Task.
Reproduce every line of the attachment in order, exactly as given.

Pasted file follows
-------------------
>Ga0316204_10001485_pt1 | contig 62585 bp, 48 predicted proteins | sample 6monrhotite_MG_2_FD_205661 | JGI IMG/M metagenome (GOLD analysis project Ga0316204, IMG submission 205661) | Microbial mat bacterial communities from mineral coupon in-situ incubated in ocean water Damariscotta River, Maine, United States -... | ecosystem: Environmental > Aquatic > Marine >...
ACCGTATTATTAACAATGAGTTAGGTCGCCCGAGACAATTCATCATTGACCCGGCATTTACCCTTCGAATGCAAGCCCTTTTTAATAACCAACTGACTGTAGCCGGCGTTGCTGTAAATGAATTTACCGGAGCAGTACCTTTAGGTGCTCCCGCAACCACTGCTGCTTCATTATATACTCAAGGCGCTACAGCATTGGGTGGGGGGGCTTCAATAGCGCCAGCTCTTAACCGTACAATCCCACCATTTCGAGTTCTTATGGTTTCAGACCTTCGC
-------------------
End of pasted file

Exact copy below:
>Ga0316204_10001485_pt1 | contig 62585 bp, 48 predicted proteins | sample 6monrhotite_MG_2_FD_205661 | JGI IMG/M metagenome (GOLD analysis project Ga0316204, IMG submission 205661) | Microbial mat bacterial communities from mineral coupon in-situ incubated in ocean water Damariscotta River, Maine, United States -... | ecosystem: Environmental > Aquatic > Marine >...
ACCGTATTATTAACAATGAGTTAGGTCGCCCGAGACAATTCATCATTGACCCGGCATTTACCCTTCGAATGCAAGCCCTTTTTAATAACCAACTGACTGTAGCCGGCGTTGCTGTAAATGAATTTACCGGAGCAGTACCTTTAGGTGCTCCCGCAACCACTGCTGCTTCATTATATACTCAAGGCGCTACAGCATTGGGTGGGGGGGCTTCAATAGCGCCAGCTCTTAACCGTACAATCCCACCATTTCGAGTTCTTATGGTTTCAGACCTTCGC